FACTS AND FACTORS
• The Arizona Wildcats come to the Rose Bowl this Saturday to take on the Bruins at 7:37 p.m. The game will be televised by the Pac-12 Network with Ted Robinson and former Wildcat offensive lineman Glenn Parker in the booth and former UCLA linebacker Ryan Nece on the sidelines.
• Arizona is 5-3 overall and 2-3 in conference, and is ranked this week at 22nd in the BCS, 24th in AP.
• UCLA is 6-2 and 3-2, and ranked 25th in the AP.
• Arizona vaulted into the rankings after, of course, it's big come-from-behind win last week over USC, 39-36. The Wildcats are the only three-loss team in either the BCS or AP rankings.
• Arizona's schedule has been a pretty difficult one. It faced then-#18-ranked Oklahoma State in non-conference, and won (59-38). It then started off Pac-12 play by playing #3 Oregon (L, 49-0), #18 Oregon State (L, 38-35) and #18 Stanford (L, 54-48 OT). It trounced Washington (52-17) and then beat USC.
• The all-time series between UCLA and Arizona goes back to 1927, with UCLA owning an advantage of 19-15-2. UCLA and Arizona played each other in 1927 (an Arizona win, 16-13) and 1928 (tie, 7-7), but then didn't play each other for the next 43 years until 1971. Arizona joined the Pac-10 until 1978.
• Last year, in Tucson, the Wildcats beat up on the Bruins, 48-12. In 2010, in the Rose Bowl, UCLA also lost to Arizona, 29-21. That game was significant since it was kind of the coming-out party for Arizona quarterback Matt Scott, a game in which he connected on 24 of 36 passes for 319 yards, his first 300-yard passing game.
• Arizona has, actually, beaten UCLA five straight, and six of the last seven, with the Bruins last beating the Wildcats in 2006.
• In the last 15 years, UCLA is 7-8 against Arizona, which makes the Wildcats UCLA's third toughest conference opponent in that time period, after USC and Oregon. UCLA is also 3-3 against Arizona at the Rose Bowl during that time.
• This is the first time since 1998 UCLA and Arizona are both ranked when playing against each other. #3-ranked UCLA beat #10-ranked Arizona that year, 52-28 in Tucson.
• Arizona is coached by first-year man Rich Rodriguez. Overall, he is in his 18th year as a head coach, with an overall record of 125-87-2,. Rodriguez gained notoriety when he built the West Virginia program from 2001 to 2007, and then took the Michigan head coaching job in 2008. He never clicked at Michigan, his spread option offense never capturing the popular imagination in Ann Arbor, and was fired after just three less-than-successful seasons. There was quite a bit of controversy swirling around Rodriguez at the time, with criticism coming from Michigan players, and then the NCAA citing five major recruiting violations at Michigan under his tenure, the first time the Michigan program had ever been accused of major NCAA violations. Rodriguez, then, worked as an analyst for CBS Sports in 2011 before being hired by Arizona to succeed the departing Mike Stoops. Rodriguez is known as one of the pioneers of the no-huddle spread option. He is also considered one of the originators of the zone read option.
• The six FBS opponents Arizona has played in 2012 have a combined record of 43-12.
• Arizona has scored 50+ points three times this year, the most in a single season since 1954.
• Arizona receiver Austin Hill's 259 receiving yards last week against USC was the second-most in UA single-game history.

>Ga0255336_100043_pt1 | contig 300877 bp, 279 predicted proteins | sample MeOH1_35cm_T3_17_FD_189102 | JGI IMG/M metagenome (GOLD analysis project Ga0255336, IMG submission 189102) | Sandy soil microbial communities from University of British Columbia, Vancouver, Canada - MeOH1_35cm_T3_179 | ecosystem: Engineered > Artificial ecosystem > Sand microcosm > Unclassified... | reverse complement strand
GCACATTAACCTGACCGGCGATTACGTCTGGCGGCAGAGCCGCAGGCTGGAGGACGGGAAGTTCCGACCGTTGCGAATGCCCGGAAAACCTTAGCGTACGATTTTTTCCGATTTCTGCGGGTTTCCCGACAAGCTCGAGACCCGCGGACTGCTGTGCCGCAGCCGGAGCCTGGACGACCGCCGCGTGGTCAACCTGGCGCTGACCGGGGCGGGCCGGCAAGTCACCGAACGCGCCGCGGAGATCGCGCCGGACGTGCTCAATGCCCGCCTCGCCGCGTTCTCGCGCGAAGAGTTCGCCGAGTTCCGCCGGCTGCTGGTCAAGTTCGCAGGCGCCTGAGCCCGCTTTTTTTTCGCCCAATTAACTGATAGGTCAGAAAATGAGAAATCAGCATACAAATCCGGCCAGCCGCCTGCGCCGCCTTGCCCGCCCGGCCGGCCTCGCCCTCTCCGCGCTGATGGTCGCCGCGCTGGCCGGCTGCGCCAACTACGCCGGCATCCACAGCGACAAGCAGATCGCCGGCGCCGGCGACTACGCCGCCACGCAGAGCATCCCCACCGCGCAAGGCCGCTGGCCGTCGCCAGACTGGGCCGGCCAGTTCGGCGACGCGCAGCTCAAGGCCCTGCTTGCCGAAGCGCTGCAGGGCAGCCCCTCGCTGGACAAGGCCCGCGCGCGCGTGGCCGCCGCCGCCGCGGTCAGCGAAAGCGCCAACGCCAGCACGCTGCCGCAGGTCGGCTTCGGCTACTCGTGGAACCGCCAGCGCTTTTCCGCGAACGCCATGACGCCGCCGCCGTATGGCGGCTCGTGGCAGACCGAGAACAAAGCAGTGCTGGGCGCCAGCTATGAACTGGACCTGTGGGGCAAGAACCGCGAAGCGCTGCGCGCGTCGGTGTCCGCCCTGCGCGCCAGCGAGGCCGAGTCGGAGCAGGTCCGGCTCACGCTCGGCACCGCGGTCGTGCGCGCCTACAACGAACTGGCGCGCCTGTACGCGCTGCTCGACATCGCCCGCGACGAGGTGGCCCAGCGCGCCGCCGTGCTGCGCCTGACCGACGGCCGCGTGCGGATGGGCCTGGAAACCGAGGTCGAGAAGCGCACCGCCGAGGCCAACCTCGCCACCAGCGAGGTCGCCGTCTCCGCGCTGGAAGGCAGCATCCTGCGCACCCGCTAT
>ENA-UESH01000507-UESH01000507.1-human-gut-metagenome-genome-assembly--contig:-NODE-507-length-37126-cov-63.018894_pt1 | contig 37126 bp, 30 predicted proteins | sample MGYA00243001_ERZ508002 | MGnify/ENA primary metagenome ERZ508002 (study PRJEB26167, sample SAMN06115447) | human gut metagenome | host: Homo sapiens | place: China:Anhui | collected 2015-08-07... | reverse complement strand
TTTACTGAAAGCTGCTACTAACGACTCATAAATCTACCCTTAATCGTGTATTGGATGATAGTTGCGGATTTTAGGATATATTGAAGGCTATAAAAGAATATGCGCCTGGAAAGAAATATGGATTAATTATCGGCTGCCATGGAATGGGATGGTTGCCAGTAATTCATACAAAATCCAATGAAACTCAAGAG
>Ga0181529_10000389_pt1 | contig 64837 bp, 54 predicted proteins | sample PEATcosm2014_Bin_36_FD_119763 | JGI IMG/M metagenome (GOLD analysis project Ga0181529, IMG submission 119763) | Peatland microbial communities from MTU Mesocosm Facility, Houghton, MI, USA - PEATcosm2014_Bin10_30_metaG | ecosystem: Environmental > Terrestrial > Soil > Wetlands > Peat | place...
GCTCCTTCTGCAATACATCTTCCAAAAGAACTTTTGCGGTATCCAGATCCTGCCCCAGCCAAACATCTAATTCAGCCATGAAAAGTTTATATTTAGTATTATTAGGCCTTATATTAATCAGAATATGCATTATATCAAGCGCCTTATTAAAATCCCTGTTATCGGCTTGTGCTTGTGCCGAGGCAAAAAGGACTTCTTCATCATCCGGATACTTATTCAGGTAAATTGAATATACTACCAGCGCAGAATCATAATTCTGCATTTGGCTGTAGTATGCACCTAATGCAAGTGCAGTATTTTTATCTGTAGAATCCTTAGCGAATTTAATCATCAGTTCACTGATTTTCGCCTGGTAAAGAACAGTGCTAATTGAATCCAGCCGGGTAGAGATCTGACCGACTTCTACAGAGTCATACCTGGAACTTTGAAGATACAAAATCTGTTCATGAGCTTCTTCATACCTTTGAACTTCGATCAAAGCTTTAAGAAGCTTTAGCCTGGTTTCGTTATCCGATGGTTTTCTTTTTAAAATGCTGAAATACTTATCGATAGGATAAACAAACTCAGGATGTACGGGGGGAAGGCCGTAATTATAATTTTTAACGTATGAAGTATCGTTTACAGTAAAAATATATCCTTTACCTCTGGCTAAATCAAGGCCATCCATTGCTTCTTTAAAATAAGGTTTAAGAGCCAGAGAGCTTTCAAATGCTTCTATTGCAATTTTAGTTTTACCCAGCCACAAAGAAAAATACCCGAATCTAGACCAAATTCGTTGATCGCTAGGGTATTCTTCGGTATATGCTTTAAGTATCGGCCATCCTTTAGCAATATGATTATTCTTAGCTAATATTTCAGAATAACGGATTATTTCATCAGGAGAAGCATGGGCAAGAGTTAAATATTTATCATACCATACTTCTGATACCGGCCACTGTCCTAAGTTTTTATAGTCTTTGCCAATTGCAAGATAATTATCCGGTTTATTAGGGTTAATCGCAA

• Winning its sixth game of the season last week against Arizona State makes UCLA bowl eligible, which is the first time since 2005 it achieved that feat in the month of October.
• UCLA running back Johnathan Franklin is 21 yards away from setting UCLA's all-time career rushing record. He stands at 3,711 yards, trailing just Gaston Green (1984-87) and his 3,731. Franklin has collected 1,042 yards so far in 2012, and is on pace to set the UCLA all-time single season rushing record, currently held by Karim Adbul-Jabbar (1,571).
• Arizona's quarterback Matt Scott and UCLA's quarterback Brett Hundley are 1-2 in total offense in the Pac-12, with Scott averaging 386 yards per game and Hundley 307.
• Hundley's family are Wildcat people, with his father, Brett Hundley, Sr., having played for the Wildcats as a defense back in 1982-86.
• Hundley has thrown for 2,190 yards so far this season, averaging 274 yards passing per game, and is on pace to break UCLA's all-time season passing record, currently held by Cade McNown (1998, 3,470). If he does overtake McNown in that stat, Hundley will also set the all-time UCLA record for total offense in a season, also set by McNown in 1998 (3,652). Hundley has already run for more yards (267) than McNown did that season (182).
• There has been some controversy concerning Matt Scott's physical condition in the aftermath of last week's USC game. In that fourth quarter, Scott, while sliding, took a shot to the head by USC's T.J. McDonald (a play that was flagged by the referees as a personal foul). Scott looked shaken up and then vomited on the field right after the play, a symptom of a concussion. Scott then continued to play for a series before the Arizona coaches removed him from the game. Since then, in the media, Scott has said he "doesn't think" he had a concussion, but blamed the vomiting on fatigue and heat-related issues. At the center of the controversy is whether Arizona's coaching staff took the proper precautions after Scott suffered the hit. Rodriguez and Arizona have claimed Scott didn't suffer a concussion, and had been nauseous prior to the play. As of now, Arizona has indicated that Scott will play against UCLA this Saturday.
• The weather forecast calls for a high of 86° and a low of 58°, with the game-time temperature in the 60s.
UCLA'S OFFENSE V. ARIZONA'S DEFENSE
If your brand of football is high-powered offenses against porous defenses, this is your game.